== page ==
Certain sectors, such as economy and finance, should be above domestic politics in the larger interest of the state, and citizens. Political parties, taking the benefits of the controversy arising from the audio leaks of Pakistan Tehreek-i-Insaf’s (PTI’s) former finance minister Shaukat Tarin and finance ministers of Punjab and Khyber Pakhtunkhwa, should be directed to draft a code of conduct for all political parties, and those who matter in the national economy and defence affairs should be involved in the process. Finance Minister Miftah Ismail was on fire after the audio leaks and accused PTI leaders of trying to disrupt the revival of the International Monetary Fund (IMF) bailout package, which the Fund approved on Monday. The purported conversations between Tarin and the finance ministers of Punjab and Khyber Pakhtunkhwa, apparently recorded by hidden hands, reveal former finance minister Tarin is pressing Punjab Finance Minister Mohsin Leghari and KP’s Taimur Jhagra to back out of the commitment of provinces to keep their budgets surplus, a vital IMF term for the release of the bailout package, in the wake of destructive floods. The task being discussed in the leaks is that the provinces should write to Finance Minister Miftah Ismail that they would not able to post surplus budgets, and the letters were to be leaked to the IMF so as to delay or hamper the bailout package. Some political circles called it an anti-state measure by the PTI side, as the sabotage of the deal would lead the country to the feared bankruptcy, and the collapse of the economy. The subject was so sensitive that at one point, Punjab Minister Mohsin Leghari asked Mr Tarin if their letter would damage the state. Later, one such letter appeared from the KP minister, whereas the Punjab minister remained mum on the subject.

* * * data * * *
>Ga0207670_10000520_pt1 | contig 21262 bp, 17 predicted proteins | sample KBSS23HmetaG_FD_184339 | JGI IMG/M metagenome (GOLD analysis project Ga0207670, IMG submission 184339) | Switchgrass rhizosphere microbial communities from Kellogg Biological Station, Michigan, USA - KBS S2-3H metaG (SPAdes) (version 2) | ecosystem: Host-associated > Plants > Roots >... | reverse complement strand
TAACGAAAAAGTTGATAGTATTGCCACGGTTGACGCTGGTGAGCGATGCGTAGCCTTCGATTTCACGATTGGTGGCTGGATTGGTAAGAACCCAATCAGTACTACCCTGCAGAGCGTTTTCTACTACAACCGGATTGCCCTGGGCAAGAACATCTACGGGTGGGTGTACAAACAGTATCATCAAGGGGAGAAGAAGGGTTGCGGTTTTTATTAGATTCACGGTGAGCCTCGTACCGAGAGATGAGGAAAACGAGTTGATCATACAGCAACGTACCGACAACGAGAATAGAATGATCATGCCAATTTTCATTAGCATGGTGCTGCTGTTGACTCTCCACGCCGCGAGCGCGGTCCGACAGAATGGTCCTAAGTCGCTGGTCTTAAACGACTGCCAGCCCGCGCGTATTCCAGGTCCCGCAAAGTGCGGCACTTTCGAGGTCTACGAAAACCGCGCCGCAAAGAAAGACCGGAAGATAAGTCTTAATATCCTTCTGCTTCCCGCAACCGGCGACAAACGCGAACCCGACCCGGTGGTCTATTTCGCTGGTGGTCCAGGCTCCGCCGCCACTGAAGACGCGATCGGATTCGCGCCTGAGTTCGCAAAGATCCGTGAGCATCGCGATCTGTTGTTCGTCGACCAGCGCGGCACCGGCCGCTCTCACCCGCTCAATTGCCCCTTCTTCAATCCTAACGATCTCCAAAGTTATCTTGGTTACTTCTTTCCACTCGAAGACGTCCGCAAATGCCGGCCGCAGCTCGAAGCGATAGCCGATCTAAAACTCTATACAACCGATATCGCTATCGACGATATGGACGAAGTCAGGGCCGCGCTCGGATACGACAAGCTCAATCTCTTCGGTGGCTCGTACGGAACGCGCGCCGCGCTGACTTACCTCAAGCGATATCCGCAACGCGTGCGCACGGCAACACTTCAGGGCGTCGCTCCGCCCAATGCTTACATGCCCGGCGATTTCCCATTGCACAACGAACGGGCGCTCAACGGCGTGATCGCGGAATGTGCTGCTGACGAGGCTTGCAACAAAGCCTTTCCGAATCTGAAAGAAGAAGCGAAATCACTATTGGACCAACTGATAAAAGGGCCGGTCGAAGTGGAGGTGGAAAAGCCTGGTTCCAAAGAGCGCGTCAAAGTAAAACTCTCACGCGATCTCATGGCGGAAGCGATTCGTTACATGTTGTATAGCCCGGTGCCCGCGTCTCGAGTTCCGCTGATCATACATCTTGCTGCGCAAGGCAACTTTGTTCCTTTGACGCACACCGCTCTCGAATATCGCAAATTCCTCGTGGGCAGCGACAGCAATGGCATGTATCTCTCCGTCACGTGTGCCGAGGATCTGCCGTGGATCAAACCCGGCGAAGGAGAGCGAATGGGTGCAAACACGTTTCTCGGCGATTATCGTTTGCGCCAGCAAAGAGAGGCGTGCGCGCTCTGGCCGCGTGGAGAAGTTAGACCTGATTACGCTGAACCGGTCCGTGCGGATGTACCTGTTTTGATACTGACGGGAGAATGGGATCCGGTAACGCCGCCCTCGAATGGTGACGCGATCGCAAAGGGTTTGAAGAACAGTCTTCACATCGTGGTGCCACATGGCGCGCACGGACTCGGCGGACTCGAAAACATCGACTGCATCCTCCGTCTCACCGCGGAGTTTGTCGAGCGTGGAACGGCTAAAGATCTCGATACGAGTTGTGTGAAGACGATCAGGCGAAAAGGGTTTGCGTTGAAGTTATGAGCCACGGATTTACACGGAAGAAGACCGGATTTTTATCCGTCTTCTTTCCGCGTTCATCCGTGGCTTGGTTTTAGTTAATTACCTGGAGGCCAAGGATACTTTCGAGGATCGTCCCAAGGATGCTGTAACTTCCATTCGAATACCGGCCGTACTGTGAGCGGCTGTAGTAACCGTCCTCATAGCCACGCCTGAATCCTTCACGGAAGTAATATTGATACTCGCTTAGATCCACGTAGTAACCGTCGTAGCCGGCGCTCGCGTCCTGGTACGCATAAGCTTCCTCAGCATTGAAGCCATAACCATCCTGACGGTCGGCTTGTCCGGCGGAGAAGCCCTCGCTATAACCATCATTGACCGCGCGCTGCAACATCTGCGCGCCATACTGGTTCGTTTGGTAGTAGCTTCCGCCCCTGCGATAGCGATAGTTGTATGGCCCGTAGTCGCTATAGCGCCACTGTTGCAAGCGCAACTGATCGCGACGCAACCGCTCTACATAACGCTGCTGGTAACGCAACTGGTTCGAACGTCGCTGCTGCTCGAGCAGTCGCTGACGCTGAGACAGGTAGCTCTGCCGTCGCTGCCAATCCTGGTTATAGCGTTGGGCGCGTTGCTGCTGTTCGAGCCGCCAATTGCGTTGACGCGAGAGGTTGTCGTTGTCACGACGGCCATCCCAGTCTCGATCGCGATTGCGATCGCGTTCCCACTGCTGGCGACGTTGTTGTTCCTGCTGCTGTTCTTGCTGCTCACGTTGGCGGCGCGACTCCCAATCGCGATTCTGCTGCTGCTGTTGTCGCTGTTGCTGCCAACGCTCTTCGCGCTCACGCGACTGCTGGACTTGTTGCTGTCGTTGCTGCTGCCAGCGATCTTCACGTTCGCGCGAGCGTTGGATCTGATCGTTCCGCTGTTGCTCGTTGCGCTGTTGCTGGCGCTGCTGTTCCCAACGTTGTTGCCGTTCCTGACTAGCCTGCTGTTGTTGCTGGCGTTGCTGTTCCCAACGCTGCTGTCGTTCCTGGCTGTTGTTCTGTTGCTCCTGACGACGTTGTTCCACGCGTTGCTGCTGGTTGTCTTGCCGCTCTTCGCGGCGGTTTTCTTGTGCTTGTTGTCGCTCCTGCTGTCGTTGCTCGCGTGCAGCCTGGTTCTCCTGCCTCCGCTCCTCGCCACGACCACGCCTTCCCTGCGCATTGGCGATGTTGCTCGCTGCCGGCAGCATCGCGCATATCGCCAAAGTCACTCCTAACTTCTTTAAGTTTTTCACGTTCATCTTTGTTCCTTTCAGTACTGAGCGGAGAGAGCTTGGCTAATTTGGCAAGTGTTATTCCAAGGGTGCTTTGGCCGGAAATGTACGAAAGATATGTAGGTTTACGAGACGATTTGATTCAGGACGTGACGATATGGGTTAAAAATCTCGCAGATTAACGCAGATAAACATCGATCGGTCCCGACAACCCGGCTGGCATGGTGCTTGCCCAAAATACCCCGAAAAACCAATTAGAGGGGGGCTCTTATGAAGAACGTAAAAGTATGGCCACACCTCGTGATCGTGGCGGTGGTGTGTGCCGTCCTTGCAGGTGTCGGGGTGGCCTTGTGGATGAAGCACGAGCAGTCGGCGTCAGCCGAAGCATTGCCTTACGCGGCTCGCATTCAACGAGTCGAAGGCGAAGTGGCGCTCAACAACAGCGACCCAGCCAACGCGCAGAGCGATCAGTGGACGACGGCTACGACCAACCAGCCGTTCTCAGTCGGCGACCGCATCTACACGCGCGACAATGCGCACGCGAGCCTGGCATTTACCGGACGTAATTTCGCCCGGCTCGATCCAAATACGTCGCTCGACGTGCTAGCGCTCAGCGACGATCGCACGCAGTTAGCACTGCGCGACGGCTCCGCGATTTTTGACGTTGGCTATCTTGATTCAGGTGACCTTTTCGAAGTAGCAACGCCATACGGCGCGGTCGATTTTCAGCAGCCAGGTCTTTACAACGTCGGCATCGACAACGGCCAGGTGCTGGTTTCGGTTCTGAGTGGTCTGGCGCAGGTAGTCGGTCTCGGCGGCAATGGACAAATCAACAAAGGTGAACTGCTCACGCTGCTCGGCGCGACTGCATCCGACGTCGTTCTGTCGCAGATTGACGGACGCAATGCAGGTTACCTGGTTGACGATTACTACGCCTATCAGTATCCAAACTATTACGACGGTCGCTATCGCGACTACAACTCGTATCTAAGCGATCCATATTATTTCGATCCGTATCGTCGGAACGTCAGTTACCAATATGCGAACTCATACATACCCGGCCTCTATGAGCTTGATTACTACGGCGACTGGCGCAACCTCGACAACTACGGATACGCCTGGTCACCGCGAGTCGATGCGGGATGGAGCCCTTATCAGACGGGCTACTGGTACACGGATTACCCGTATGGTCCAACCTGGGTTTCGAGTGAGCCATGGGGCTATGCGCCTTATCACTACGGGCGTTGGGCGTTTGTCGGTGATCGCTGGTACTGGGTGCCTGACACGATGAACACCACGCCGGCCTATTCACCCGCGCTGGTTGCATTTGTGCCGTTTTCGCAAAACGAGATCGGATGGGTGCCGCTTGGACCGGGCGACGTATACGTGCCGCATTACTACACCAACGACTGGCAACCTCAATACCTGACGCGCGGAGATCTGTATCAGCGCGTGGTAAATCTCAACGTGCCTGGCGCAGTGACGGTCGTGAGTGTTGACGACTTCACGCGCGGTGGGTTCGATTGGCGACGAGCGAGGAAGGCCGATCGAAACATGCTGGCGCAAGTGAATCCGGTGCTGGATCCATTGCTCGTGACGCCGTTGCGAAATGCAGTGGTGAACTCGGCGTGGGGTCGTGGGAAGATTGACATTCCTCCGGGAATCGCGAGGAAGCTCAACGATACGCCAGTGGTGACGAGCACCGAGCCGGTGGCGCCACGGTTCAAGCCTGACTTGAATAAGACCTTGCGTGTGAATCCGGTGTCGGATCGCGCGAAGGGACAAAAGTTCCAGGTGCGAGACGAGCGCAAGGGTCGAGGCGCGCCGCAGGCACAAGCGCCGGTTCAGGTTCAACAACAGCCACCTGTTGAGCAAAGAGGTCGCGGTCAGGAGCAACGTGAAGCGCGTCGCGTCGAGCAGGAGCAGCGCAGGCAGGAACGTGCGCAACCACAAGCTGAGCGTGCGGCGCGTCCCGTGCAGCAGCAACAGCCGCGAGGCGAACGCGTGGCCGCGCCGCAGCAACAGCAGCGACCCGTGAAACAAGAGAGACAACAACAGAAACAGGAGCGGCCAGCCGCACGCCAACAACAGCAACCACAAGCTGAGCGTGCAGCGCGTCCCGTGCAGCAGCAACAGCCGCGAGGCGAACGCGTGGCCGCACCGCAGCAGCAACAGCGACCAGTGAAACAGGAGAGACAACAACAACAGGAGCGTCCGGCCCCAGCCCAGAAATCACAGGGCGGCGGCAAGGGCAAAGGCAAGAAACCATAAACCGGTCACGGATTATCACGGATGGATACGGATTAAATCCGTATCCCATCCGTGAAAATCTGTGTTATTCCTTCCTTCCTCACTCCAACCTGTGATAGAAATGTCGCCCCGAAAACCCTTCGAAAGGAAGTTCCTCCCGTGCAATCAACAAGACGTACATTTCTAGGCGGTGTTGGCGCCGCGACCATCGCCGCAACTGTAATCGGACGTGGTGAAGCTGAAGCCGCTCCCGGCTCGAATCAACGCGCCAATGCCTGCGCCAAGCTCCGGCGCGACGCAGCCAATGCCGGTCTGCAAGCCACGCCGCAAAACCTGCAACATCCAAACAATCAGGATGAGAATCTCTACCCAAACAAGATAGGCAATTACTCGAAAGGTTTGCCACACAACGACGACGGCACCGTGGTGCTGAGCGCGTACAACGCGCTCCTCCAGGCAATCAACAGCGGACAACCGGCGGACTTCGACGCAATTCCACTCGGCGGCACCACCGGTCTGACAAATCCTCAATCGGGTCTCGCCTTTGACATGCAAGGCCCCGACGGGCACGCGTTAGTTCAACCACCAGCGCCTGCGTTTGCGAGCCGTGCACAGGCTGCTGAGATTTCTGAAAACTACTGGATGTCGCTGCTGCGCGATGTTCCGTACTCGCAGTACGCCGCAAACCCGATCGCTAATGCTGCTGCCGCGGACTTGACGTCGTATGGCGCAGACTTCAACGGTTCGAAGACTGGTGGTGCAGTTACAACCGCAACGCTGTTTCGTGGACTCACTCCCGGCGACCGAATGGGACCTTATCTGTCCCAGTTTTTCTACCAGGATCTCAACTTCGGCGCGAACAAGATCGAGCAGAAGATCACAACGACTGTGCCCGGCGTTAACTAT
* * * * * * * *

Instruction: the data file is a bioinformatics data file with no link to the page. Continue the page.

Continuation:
While one could argue on Mr Tarin’s argument that the floods have changed all economic dynamics as Pakistan is sinking and needs to revisit its budget and all financial commitments, there should be no reason to sacrifice the interests of the state for political reasons. Now when the bailout package has been released by the IMF and Pakistan has frustrated the imminent prospects of default, both the opposition and the government should move forward keeping the state’s interest in mind. In the coming months, the IMF would do more reviews of the loan facility for budget support under the arrangement to about $3.9 billion. That means the centre and the provinces would need more working relationships in the future. It is in the interest of the governments that politics be avoided in the economy and defence.